As the first Captcha tests appeared after the turn into the new millennium, it was clear that artificial intelligence (AI) had well and truly become a problem. To access certain websites it has since become necessary to prove that one is a human being and not a computer program, by identifying for example graphically distorted sequences of signs or zebra stripes. Captcha stands for: “completely automated public Turing test to tell computers and humans apart”. The more often we do this test, the better computers become at simulating us, for every result is played back to the learning machines as a training exercise. At the same time, with every test we become increasingly similar to the machines, our thinking adjusting to how machines think. The abbreviation Captcha resonates with the English word: “to capture”. But who is capturing who?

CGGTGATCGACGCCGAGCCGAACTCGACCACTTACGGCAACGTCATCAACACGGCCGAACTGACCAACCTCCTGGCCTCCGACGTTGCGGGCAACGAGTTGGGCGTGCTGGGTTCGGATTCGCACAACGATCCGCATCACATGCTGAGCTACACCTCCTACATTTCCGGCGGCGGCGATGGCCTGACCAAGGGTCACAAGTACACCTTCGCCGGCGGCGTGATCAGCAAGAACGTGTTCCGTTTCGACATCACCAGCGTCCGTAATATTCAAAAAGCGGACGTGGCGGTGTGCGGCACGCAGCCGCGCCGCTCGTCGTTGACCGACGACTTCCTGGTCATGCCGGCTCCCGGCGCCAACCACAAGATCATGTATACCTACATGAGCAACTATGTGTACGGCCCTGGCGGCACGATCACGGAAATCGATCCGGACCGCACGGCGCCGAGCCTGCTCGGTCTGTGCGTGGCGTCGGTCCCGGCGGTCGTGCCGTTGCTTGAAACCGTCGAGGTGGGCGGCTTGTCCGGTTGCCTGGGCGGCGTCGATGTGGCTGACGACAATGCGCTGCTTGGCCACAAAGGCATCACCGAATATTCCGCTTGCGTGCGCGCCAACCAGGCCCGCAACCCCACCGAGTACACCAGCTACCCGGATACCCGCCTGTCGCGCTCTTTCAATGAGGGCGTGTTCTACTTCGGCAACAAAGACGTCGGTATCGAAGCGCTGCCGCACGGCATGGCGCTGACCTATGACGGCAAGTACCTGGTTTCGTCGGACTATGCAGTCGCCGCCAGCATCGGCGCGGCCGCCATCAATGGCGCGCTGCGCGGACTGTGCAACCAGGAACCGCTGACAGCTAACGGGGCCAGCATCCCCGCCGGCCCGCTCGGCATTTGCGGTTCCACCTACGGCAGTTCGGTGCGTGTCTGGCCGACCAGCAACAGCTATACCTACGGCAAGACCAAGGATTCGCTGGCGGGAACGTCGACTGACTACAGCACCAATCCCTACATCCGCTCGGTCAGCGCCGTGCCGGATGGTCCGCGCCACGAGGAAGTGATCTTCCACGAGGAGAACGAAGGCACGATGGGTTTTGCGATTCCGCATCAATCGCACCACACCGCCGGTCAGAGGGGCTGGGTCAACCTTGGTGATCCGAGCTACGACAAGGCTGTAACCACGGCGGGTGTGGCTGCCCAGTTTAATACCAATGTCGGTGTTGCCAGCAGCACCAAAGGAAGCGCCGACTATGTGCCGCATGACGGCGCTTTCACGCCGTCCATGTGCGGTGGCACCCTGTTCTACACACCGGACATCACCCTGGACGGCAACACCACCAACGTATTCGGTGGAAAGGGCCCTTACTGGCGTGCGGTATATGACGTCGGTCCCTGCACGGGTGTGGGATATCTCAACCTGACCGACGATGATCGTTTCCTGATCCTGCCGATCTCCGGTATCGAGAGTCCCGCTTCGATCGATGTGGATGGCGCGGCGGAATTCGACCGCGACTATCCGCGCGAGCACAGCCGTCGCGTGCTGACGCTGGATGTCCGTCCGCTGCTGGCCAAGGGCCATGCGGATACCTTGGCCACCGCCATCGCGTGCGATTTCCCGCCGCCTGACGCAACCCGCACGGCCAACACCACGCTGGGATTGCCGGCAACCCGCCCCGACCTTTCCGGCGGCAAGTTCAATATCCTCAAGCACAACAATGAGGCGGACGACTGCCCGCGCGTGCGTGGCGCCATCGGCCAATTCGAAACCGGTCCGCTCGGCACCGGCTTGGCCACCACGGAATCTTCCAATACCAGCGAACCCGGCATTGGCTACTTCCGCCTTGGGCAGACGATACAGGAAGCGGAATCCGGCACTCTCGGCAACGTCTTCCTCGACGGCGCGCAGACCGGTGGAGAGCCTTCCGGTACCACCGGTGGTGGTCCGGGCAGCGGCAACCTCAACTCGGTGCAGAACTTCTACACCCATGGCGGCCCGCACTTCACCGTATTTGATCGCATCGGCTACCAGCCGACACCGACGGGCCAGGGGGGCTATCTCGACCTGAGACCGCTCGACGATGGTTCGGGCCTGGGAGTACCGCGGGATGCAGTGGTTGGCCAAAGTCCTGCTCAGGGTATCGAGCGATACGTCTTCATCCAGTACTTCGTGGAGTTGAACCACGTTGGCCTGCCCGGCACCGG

The continuous expansion of the interactive sphere between humans and digital technologies increasingly propelled by their own momentum, is meanwhile unmistakable. The Dresden Blackmarket for Useful Knowledge and Non-Knowledge looks at this expansion and various forms of dealing with it. Machines imitate our individual and collective behavior. But do we understand the knowledge that arises in the process and are we capable of recognizing ourselves in the mirror of this knowledge? Whether the continually advancing technological developments can be described genuinely as artificial Intelligence in its fullest sense, remains the subject of much debate. This Blackmarket is an opportunity to find out about such debates. Moreover, the “AI” lends wings to the collective imagination and serves as a cipher for the controversies in society as to the state of digital culture today.